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Clin Exp Metastasis. 2003;20(4):291-300.

Activation of c-Met in colorectal carcinoma cells leads to constitutive association of tyrosine-phosphorylated beta-catenin.

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  • 1Department of Cancer Biology, University of Texas M. D. Anderson Cancer Center, Houston 77401, USA.

Abstract

Increased expression and/or activity of c-Met, the receptor protein tyrosine kinase for hepatocyte growth factor/scatter factor, occurs commonly during colon tumor progression. To examine potential roles for c-Met in promoting metastasis, we compared the colon tumor cell line KM12C with low metastatic potential to the isogenic variants KM,12L4 and KM12SM with high metastatic potential. KM12C cells express c-Met with low levels of tyrosine phosphorylation in the absence of HGF. The high metastatic cells express a c-Met that is constitutively tyrosine phosphorylated, they have increased colony formation, and are minimally responsive to HGF relative to the parental cells. Tyrosine-phosphorylated beta-catenin was constitutively associated with c-Met in the more metastatic cells, but was inducible only after HGF addition in the less metastatic cells. Functions mediated by beta-catenin, including cell-cell adhesion and migration, and activation of the tcf (T-cell factor) family of transcription factors, were also elevated in the more metastatic KM12SM and L4 cells. Furthermore, analysis of the known tcf transcriptional target genes, cyclin D1, c-Myc, and uPAR, demonstrated increased expression in the high metastatic cells, correlating with the levels of tcf activity. Collectively, these results suggest that endogenous activation of c-Met in highly metastatic KM12SM CRC cells results in increased survival and growth under anchorage independent conditions, increased in vitro migration, and elevated levels of tcf target genes. Thus, beta-catenin association with activated c-Met may contribute to a more aggressive liver metastatic phenotype of these cells.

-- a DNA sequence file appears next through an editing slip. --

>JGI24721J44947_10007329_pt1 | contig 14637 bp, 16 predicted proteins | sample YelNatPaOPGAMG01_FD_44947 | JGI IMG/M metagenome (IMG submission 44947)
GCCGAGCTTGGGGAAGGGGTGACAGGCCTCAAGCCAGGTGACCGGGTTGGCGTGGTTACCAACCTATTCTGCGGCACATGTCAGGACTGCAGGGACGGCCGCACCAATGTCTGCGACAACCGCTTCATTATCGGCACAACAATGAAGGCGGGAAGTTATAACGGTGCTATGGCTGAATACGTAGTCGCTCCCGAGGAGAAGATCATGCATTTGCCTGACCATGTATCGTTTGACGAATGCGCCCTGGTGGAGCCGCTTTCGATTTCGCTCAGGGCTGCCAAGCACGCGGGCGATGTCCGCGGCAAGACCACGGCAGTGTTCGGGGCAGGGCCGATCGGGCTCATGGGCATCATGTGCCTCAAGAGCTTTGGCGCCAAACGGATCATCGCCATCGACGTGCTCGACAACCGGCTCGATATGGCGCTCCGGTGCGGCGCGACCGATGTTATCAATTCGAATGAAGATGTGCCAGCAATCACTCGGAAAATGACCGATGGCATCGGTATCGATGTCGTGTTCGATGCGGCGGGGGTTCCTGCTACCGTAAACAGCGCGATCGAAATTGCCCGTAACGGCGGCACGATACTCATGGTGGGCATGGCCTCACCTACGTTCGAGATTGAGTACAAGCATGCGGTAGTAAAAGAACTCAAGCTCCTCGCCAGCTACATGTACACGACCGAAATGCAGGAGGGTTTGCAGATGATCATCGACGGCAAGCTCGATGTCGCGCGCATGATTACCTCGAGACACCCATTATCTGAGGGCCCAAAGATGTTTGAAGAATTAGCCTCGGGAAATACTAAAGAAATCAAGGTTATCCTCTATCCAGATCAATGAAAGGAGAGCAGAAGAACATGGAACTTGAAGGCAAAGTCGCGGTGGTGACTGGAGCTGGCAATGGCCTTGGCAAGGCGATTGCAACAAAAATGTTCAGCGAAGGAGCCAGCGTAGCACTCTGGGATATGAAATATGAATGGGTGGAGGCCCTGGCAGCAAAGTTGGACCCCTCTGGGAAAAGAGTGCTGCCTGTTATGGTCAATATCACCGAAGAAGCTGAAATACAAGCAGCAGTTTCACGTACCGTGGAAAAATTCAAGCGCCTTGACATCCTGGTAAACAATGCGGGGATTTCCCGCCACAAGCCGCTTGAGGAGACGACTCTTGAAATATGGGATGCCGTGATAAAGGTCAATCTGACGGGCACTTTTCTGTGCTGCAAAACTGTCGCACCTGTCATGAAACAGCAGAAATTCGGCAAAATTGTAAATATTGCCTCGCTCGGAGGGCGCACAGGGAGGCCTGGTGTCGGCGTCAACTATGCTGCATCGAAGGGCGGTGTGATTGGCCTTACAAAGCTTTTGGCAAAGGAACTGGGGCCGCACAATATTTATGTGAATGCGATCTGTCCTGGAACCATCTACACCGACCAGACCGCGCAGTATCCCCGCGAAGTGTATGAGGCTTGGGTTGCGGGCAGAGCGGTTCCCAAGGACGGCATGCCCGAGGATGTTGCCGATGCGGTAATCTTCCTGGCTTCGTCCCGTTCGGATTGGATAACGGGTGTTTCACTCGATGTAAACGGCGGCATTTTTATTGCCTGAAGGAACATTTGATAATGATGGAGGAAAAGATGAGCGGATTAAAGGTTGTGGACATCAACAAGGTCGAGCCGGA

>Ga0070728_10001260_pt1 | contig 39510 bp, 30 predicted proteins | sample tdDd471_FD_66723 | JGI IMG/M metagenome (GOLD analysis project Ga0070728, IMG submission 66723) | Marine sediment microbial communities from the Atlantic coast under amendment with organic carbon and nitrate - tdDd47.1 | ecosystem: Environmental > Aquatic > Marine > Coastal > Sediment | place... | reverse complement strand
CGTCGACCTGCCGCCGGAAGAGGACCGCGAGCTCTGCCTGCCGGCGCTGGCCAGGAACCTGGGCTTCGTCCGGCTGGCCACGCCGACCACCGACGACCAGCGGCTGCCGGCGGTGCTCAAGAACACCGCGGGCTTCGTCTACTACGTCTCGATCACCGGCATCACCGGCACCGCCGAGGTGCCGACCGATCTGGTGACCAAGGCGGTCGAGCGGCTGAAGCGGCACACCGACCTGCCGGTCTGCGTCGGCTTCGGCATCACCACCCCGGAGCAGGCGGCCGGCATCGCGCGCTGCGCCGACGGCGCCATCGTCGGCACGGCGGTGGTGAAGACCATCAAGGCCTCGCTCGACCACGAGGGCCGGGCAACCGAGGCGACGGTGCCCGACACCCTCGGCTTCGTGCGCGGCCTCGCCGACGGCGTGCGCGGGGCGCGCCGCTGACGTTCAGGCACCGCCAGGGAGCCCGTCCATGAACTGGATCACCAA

PMID:
12856716
[PubMed - indexed for MEDLINE]
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